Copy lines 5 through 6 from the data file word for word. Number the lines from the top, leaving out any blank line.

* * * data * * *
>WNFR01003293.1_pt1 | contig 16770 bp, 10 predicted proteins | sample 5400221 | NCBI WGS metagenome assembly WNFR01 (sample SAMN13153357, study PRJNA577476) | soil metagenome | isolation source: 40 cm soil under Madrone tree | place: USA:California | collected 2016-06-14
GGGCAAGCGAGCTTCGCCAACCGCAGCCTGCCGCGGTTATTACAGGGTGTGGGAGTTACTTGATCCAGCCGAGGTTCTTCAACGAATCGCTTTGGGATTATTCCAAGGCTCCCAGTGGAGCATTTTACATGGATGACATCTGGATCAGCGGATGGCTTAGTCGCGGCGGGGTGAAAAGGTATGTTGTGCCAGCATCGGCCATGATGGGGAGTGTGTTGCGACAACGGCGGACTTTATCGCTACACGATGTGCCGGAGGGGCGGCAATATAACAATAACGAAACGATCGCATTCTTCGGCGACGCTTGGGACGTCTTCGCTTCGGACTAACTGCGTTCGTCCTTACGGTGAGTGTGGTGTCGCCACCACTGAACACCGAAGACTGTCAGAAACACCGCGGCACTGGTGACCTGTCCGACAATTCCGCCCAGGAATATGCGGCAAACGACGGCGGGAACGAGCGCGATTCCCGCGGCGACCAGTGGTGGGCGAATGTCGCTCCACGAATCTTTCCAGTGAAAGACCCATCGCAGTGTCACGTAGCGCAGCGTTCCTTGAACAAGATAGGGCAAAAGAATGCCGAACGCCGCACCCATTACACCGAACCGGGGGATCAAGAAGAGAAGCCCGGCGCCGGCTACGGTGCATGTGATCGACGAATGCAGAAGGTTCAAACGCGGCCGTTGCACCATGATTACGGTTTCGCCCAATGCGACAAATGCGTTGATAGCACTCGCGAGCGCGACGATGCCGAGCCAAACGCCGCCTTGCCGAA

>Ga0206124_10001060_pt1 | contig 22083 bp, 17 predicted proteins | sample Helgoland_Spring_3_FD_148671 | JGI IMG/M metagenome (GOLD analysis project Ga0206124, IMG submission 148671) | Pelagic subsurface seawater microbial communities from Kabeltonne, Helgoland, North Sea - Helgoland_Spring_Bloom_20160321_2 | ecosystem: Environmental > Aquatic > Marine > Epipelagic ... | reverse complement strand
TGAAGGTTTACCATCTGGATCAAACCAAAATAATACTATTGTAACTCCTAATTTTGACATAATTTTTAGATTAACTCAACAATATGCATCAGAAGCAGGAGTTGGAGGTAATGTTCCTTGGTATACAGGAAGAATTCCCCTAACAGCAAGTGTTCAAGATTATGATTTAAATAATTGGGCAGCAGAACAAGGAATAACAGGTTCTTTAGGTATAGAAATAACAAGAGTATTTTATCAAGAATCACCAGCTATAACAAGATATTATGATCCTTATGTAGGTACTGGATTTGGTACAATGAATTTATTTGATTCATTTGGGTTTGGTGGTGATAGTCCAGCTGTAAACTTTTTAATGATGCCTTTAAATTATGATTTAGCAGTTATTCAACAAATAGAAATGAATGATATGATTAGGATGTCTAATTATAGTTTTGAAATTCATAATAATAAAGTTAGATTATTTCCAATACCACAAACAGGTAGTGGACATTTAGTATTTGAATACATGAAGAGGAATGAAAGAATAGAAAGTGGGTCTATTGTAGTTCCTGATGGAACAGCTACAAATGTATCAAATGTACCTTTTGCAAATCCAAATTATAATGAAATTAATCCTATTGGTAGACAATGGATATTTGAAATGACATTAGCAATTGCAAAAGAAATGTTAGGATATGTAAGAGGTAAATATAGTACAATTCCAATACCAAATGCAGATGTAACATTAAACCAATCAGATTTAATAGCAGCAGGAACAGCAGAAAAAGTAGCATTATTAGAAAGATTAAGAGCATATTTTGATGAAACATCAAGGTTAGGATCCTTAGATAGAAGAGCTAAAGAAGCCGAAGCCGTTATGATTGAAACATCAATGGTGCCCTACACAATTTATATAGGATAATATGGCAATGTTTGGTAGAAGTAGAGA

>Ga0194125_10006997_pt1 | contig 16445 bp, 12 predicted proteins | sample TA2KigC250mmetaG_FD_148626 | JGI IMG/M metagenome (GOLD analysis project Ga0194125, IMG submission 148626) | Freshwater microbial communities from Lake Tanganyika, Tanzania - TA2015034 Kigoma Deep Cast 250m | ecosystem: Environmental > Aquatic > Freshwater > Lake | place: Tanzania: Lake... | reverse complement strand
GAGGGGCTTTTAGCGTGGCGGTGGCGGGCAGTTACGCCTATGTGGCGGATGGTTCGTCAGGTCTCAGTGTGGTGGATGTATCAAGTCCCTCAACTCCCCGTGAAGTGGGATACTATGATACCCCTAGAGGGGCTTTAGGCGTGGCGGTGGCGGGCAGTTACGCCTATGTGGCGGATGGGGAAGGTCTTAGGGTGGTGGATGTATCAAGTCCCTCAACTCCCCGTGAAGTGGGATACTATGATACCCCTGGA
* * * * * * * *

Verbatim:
>Ga0194125_10006997_pt1 | contig 16445 bp, 12 predicted proteins | sample TA2KigC250mmetaG_FD_148626 | JGI IMG/M metagenome (GOLD analysis project Ga0194125, IMG submission 148626) | Freshwater microbial communities from Lake Tanganyika, Tanzania - TA2015034 Kigoma Deep Cast 250m | ecosystem: Environmental > Aquatic > Freshwater > Lake | place: Tanzania: Lake... | reverse complement strand
GAGGGGCTTTTAGCGTGGCGGTGGCGGGCAGTTACGCCTATGTGGCGGATGGTTCGTCAGGTCTCAGTGTGGTGGATGTATCAAGTCCCTCAACTCCCCGTGAAGTGGGATACTATGATACCCCTAGAGGGGCTTTAGGCGTGGCGGTGGCGGGCAGTTACGCCTATGTGGCGGATGGGGAAGGTCTTAGGGTGGTGGATGTATCAAGTCCCTCAACTCCCCGTGAAGTGGGATACTATGATACCCCTGGA